The other thing Christie accomplished Wednesday morning was to demonstrate why he would be such a bad fit as Romney’s vice-presidential candidate. It’s not just that he strayed from the script and undercut his own candidate, though that’s part of it. It’s also that he doesn’t need the V.P. slot like another ambitious politician might. After all, he was booked on two premier national morning shows on Wednesday because of who he is — the colorful, unpredictable governor of New Jersey. His association with Romney was secondary. In other words, Christie has already built his own national brand, and it will endure even if he’s not Romney’s running mate. In fact, serving as Romney’s No. 2 would weaken his brand, because of the pressure to conform to campaign messaging and to rein himself in.
“I don’t think I’m the type of personality who’s going to be asked to be vice president by anybody,” Christie said at the start of his “Morning Joe” appearance. He more than backed those words up.
Steve Kornacki writes about politics for Salon. Reach him by email at SKornacki@salon.com and follow him on Twitter @SteveKornacki More Steve Kornacki.
More Related Stories
- Top White House aides knew about IRS probe but didn't tell Obama
- Gohmert: IRS would've "probably shot the Boston Tea Party participants"
- Oregon senator proposes appeal to Monsanto Protection Act
- Supreme Court to rule on prayer at government meetings
- Beltway scandal machine breaks, knows nothing about America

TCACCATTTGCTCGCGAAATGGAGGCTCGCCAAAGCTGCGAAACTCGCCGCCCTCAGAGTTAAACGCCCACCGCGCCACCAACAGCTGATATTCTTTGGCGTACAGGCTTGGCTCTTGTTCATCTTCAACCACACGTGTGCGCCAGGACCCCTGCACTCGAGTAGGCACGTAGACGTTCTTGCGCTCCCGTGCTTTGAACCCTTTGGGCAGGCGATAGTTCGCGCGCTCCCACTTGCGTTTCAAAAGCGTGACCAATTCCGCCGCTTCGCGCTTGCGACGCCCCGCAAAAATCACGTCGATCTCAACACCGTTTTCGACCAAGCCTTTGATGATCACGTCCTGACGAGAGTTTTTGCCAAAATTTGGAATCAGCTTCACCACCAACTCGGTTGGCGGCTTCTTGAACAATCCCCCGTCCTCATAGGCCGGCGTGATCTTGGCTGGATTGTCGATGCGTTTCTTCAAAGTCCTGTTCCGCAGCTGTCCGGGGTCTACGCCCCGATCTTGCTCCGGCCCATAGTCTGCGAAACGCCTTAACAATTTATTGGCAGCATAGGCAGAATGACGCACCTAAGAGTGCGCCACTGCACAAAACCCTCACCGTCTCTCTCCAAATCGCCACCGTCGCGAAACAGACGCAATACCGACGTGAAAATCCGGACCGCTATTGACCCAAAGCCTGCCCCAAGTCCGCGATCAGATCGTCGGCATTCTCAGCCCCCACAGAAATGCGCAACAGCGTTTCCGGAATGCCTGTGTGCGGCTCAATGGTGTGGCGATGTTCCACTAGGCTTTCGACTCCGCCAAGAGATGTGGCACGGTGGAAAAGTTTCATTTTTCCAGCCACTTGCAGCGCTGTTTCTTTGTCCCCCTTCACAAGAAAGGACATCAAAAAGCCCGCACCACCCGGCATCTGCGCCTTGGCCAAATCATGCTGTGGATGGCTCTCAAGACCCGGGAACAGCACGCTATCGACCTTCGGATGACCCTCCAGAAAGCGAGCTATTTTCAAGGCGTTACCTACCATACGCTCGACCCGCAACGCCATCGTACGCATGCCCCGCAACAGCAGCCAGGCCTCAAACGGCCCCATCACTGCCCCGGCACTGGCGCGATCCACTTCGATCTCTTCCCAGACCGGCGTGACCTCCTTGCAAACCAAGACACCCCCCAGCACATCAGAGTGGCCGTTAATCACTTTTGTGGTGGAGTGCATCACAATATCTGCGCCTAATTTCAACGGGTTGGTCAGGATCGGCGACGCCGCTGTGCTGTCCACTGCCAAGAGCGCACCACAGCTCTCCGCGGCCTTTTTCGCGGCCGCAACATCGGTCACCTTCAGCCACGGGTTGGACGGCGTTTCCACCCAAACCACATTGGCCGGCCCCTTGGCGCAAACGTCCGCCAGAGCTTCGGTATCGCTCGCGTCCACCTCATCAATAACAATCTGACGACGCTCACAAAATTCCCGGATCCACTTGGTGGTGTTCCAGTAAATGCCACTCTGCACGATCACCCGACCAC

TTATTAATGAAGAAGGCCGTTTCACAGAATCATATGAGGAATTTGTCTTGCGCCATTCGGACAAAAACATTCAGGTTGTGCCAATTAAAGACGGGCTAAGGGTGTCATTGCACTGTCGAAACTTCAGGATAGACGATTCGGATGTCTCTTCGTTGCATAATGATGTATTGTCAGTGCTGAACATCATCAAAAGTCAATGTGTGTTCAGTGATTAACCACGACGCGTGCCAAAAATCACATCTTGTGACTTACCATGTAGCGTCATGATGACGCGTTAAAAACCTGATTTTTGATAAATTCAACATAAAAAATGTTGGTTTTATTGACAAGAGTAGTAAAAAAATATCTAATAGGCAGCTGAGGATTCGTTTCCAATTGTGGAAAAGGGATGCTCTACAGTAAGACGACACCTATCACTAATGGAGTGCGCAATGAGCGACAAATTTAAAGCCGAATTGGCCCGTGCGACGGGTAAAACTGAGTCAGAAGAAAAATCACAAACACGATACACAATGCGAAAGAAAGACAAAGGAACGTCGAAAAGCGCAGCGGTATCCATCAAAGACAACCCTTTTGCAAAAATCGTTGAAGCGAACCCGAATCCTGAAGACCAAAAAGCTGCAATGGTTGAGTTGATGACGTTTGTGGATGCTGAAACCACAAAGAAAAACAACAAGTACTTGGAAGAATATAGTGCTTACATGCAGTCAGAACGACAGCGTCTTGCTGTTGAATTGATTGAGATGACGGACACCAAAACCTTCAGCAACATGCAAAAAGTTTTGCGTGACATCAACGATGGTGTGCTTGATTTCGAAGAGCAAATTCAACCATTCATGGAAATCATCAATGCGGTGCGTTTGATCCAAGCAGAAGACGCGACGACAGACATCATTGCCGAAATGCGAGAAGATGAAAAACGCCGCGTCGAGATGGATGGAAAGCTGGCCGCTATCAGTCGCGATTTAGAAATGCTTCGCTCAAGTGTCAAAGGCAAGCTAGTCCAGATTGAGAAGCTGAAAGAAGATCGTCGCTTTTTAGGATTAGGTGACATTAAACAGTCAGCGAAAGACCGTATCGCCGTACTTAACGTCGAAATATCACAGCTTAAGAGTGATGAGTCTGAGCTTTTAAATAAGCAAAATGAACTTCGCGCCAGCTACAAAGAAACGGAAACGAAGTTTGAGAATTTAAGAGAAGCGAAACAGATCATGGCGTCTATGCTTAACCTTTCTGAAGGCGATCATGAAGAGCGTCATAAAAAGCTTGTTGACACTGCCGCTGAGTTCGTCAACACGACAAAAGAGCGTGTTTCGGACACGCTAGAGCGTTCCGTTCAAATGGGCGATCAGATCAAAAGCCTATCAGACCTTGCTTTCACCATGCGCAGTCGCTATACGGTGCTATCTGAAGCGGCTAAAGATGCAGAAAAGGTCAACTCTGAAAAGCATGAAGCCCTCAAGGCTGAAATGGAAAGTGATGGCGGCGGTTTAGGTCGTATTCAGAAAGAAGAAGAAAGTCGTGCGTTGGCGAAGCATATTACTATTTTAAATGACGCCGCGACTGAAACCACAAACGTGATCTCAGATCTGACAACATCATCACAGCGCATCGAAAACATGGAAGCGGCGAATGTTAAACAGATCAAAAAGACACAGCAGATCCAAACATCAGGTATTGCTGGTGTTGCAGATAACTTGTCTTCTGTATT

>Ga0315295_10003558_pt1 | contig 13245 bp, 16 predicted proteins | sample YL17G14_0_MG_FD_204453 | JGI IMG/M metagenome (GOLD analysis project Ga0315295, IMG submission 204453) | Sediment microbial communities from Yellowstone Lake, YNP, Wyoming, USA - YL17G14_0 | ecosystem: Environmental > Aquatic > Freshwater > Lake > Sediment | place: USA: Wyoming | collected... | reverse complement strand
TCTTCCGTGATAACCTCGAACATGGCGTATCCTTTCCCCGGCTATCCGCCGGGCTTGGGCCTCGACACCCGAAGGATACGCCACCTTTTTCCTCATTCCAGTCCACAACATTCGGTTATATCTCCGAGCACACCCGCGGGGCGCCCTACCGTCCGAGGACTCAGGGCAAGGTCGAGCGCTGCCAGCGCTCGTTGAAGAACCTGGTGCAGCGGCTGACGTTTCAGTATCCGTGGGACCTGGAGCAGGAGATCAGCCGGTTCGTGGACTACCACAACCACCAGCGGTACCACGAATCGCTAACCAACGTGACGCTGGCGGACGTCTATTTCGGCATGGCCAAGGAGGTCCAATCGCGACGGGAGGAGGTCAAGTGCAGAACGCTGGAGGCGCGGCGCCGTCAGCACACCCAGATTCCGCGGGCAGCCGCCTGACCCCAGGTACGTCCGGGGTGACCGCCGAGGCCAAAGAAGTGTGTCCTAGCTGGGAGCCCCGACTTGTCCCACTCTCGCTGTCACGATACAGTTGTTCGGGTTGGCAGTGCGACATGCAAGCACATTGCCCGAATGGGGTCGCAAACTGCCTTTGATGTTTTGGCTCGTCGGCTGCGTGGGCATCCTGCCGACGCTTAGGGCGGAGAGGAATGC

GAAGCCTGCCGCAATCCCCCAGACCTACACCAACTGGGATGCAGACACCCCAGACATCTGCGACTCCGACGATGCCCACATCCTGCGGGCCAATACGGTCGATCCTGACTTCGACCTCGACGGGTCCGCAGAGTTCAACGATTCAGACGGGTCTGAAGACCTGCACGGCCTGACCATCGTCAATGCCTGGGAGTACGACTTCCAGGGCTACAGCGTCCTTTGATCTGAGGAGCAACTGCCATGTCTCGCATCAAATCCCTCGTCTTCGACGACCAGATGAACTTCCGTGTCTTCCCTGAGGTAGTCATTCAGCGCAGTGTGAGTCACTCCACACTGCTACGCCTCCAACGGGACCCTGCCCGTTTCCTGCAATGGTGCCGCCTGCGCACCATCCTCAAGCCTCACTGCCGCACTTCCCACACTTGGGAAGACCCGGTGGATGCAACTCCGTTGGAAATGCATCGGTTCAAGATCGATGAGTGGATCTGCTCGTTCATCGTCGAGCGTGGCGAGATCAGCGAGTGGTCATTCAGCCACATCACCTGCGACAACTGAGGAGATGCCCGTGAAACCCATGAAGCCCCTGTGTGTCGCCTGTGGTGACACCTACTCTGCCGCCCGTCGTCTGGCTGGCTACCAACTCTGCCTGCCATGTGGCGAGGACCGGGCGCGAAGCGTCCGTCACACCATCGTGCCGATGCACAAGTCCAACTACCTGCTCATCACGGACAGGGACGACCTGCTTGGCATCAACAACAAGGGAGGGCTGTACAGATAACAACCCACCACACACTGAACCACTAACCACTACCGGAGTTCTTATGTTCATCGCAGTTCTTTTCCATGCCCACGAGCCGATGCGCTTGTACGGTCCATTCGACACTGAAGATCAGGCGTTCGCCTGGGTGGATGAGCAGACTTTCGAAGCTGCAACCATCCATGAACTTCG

- Top GOP official: "Sometimes our party does not value" women "as much"
- Colorado Dems fight back against GOP's Voter ID measures
- Watchdogs: ABC "in danger of losing a lot of credibility" on Benghazi saga
- Father of gay high school student arrested for dating classmate speaks out
- IRS meltdown was long overdue
- Can a liberal wonk save the Senate?
- Arkansas treasurer charged with extortion
- Corporate greed is poisoning America -- literally
- The new geography of poverty
- Barack Obama: Incidental black man?
- Obama to all-male university graduates: Be the best husband to "your boyfriend or partner"
- Big Soda SNAP-ing up billions off government programs
- The truth in Kanye's anti-prison rap
- Tea Party Patriots push nationwide anti-IRS rallies
- GOP attorney general candidate tried to force women to report miscarriages to police
- Marijuana opponents' new plan: Kill First Amendment
Featured Slide Shows
The week in 10 picsclose X
- 1 of 11
Lisa Montgomery embraces her nephew Thursday after a tornado tore apart her home in Cleburne, Texas. The twister killed six people and destroyed entire swaths of the North Texas town.
Credit: AP/LM Otero